Fanboy Planet Preview Spotlight 9/14/04
brought to you by Brian's Books of Santa
again, we take a look at some of the books coming out this
week, paying careful attention to one that deserves your
attention and your $2.99...
Recommendation of the Week
writer: Peter David
artist: Pablo Raimondi and Drew Hennessy
Lamer characters have darkened the ranks of the X-Men.
Still, the news of a solo series for the one character that
literally cannot be solo, Madrox the Multiple Man, was not
likely the answer to anyone's prayers. Raised in isolation,
usually relegated to the fringes of Xavier's teams (Fallen
Angels, anyone?), Madrox often ended up more of a plot
point than a real character. Only one writer ever handled
him with any real deftness. It should come as no surprise
then that Peter David, the aforementioned writer, has begun
an intriguing tale with not one, not two but THREE of the
most underdeveloped mutants to wear an X. Taking Madrox,
Wolfsbane and Strong Guy (the overdeveloped Charlie Brown
stand-in) out of the costumed world and putting them right
in the slums of New York for a grim and gritty mutant noir,
David has once again put a surprising spin on characters
we thought we sort of knew.
Not that we know everything yet. New readers are given
a cursory background on Madrox, but the full consequences
of his power have yet to fully unravel. He has apparently
been fatally wounded in the opener of the story, but this
is no flashback. Instead, one of Madrox's doubles has run
into trouble, and his inevitable journey back to the source
fades into the background as David assembles his players.
The Multiple Man has opened a detective agency, XXX Investigators,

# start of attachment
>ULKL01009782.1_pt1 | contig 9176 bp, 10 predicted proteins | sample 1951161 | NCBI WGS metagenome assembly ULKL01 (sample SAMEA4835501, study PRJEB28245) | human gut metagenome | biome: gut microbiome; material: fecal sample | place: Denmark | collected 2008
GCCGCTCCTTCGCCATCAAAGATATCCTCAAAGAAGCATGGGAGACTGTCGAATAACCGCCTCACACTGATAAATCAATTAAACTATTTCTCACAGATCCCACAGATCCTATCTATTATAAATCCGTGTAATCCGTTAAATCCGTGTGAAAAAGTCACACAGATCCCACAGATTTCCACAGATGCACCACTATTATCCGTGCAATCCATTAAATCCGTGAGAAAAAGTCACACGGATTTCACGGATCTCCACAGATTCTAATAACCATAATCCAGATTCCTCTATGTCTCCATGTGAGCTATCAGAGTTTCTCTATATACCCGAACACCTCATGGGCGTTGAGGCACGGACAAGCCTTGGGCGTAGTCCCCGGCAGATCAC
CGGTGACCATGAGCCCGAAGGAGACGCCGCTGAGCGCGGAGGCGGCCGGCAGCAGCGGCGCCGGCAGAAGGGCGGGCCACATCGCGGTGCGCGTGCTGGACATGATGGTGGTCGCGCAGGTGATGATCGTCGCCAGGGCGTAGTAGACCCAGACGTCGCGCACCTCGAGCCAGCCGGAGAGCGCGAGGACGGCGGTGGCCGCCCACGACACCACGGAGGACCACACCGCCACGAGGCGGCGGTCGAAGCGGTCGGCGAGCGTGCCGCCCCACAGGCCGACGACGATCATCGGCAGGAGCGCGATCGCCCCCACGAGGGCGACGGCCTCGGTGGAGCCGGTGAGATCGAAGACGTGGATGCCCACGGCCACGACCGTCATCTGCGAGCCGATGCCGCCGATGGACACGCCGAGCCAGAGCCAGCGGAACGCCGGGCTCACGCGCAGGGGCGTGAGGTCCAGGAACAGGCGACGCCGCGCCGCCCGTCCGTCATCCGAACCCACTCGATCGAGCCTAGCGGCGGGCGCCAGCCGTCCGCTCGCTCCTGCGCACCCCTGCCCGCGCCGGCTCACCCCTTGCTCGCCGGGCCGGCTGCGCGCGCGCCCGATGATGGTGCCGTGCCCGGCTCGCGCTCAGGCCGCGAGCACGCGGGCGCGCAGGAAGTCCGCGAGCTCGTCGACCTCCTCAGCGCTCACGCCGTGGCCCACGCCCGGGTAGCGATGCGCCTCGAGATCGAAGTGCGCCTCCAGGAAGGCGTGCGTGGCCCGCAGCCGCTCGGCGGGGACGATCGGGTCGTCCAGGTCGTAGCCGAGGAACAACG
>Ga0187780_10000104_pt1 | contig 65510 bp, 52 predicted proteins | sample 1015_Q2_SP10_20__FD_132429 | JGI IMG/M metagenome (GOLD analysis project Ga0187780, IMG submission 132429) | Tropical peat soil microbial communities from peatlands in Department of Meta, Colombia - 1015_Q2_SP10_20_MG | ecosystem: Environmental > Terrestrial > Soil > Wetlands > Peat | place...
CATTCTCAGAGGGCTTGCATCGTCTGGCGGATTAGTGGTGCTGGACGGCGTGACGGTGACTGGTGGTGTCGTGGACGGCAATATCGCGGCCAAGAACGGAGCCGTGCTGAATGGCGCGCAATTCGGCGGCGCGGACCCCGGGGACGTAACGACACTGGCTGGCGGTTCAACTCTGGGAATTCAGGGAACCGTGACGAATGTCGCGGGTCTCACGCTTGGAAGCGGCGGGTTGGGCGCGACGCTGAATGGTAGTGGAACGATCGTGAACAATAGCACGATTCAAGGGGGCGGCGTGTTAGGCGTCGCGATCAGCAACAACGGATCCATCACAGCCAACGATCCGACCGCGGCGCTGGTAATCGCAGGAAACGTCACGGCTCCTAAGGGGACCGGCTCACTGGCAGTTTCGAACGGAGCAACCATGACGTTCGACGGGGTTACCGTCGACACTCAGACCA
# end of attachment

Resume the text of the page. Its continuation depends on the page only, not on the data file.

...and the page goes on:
on the edge of Mutant Town (which may or may not be the
same as District X). From this seedy centerpoint,
he sends versions of himself out to explore the world and,
evidently, stir up trouble. But this is no superhero book,
even though the lead duplicates himself on impact and his
new part-time secretary can turn into a wolf.
It's clear that David is after something different, and
he's just the writer to pursue it. With Madrox's powers,
he can explore different cultures and ideas while still
having a recognizable baseline. Just as David does with
Fallen Angel (not Fallen Angels), this book
could prove a challenging read month after month.
It's no longer a novelty to have an artist drawing these
characters with a more realistic bent, and for that, Pablo
Raimondi's pencils don't really stand out. However, he does
have a clean sense of composition and a decent command of
facial expressions. Even the ridiculously proportioned (by
design) Strong Guy (though he prefers Guido) looks almost
something within reason. For a change, Raimondi also dares
make Rahne (Wolfsbane) look attractive and not nearly as
tentative as most artists draw her.
Under Drew Hennessy's inks, the book looks like a slightly
prettier Michael Gaydos, though Hennessy tends to be a bit
more solid in his blacks. It's a decent art combo, but the
inker does have room to lighten up a bit, even as the story
may get darker.
Take the ride. Madrox is a welcome surprise in
a flood of tenuous X tie-ins. And so far …no Wolverine.
Batman Strikes! #1: